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Harold Ickes News

Harold Ickes is an eternally active mosaic of changing conditions. For the past nine months, we longtime residents have shared stairwells, hallways, by-ways and parking (already scarce) with strangers who look at you with surprise as they continue to claim their place in what you thought was your space.

Where the rent paying residents have no say so as to who frequents the common areas, neither do they have the authority to stop the heavy human traffic in the stairwells where our small children and seniors have to go up and down. The elevators in some buildings stop on a floor, the doors opens a peak, slams shut and the elevator continues on its way, leaving one to get off above or below their floor with or without heavy bags or other packages. Where is management?
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CHA Contracting Woes

by  Editor-in-Chief

Residents of public housing are constantly being told by the Chicago Housing Authority and its private housing contractors to properly manage their personal affairs in order to be lease compliant under their $1.6 billion Plan for Transformation. But is the CHA properly managing its own state of affairs?

Mismanaged CHA Contractor under Federal Indictment
On June 15, 2005, a federal grand jury indicted three employees of CHA property manager William Moorehead and Associates, including William Moorehead himself, for “allegedly fraudulently” taking nearly $1 million housing funds appropriated for “more than a dozen U.S. Department of Housing and Urban Development subsidized properties, including housing units operated by the CHA between 1994 and 2002,” according to U.S. Department of Justice documents.
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Victory at Bridgeport Homes

by  Editor-in-Chief

For years, the resident leaders of the South Side CHA Bridgeport Homes public housing complex said that Legum and Norman, the private property management firm for the public housing site, were poor managers.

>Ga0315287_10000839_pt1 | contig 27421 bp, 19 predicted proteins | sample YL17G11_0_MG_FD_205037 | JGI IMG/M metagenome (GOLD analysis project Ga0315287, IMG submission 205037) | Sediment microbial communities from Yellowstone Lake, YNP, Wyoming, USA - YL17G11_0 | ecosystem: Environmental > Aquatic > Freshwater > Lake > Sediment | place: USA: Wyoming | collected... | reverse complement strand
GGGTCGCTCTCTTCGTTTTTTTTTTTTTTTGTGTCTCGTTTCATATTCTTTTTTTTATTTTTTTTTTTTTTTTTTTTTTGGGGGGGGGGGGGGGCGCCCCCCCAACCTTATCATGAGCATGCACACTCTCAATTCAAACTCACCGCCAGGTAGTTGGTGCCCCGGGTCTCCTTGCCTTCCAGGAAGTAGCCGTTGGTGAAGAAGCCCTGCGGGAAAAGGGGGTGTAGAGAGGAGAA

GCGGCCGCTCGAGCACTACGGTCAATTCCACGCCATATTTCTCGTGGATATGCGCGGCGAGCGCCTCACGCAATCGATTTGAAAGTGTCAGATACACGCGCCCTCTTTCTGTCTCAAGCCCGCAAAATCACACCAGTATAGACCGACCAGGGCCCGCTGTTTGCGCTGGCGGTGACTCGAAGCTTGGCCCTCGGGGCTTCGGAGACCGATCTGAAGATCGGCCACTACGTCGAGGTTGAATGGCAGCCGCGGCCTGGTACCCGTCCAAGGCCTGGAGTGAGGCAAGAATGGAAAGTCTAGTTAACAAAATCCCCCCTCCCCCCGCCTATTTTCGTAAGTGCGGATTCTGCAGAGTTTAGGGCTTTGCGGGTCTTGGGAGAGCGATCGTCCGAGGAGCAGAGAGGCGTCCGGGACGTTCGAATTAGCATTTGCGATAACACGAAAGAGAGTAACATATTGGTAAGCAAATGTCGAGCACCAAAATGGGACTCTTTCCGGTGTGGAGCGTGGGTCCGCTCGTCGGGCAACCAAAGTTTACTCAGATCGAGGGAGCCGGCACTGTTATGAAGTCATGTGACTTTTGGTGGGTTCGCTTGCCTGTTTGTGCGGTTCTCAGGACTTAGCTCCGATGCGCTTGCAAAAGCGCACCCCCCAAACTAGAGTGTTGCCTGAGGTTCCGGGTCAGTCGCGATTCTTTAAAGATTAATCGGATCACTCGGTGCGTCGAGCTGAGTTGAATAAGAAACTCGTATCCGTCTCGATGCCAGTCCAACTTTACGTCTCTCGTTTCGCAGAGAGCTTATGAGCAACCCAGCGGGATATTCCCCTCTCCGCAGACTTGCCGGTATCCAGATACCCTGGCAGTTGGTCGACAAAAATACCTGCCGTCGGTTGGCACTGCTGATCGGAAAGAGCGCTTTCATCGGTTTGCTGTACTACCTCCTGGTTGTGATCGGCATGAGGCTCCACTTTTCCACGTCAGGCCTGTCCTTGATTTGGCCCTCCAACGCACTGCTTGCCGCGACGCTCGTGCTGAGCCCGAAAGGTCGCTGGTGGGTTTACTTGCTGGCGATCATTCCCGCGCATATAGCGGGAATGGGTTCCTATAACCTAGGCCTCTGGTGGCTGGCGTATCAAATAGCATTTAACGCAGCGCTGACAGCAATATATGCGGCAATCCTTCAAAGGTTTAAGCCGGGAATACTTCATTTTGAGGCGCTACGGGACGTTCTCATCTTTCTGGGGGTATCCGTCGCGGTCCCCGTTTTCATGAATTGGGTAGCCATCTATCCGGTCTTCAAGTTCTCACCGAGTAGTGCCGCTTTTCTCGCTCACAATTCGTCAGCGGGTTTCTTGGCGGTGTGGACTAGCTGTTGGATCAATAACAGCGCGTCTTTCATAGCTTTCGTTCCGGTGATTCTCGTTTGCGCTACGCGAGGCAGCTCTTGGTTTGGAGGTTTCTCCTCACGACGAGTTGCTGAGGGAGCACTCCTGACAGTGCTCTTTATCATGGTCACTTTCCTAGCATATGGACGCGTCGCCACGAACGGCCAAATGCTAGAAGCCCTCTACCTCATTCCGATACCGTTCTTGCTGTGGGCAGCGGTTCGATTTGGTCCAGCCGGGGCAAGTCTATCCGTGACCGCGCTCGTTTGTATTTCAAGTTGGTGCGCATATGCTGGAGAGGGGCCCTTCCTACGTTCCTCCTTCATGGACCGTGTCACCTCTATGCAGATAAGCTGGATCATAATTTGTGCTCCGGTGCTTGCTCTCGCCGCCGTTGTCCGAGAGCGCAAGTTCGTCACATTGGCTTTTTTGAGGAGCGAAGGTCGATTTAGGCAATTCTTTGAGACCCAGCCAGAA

The resident representatives at the complex often reported to the CHA officials the concerns and problems they were experiencing with the management company. Residents’ complaints range from long-standing work orders that were not addressed, to poor roofing work done in a rows of units housing seniors during the winter, to allegations of mismanagement of public funds by former property managers of the company, to one manager’s alleged violation of federal rules by granting a prison inmate permission to live with his sister at the CHA site currently under rehabilitation. Because of the residents’ continued complaints about the private property management company, Legum and Norman, a Virginia based company, also came under scrutiny for their campaign donations. Legum and Norman’s only business interests in Illinois seem to be in Chicago and the company made their only political donations in Illinois to the 17th Ward Democratic Organization, where there is no public housing or redevelopment activity. “A Questionable Connection,” an investigation done by Residents’ Journal in collaboration with the Better Government Association and published in the last issue, detailed an analysis of the Illinois State Campaign Contribution Disclosure Forms and CHA contract agreements which showed that Legum and Norman gave before and after receiving contracts from the CHA. But they made no campaign donations to any other wards since working in Chicago. The 17th Ward is currently home to CHA CEO Terry Peterson, who was also the former alderman of the ward. Current 17th Ward Alderman Latasha Thomas confirmed in “A Questionable Connection” that Peterson remains actively involved in 17th Ward affairs.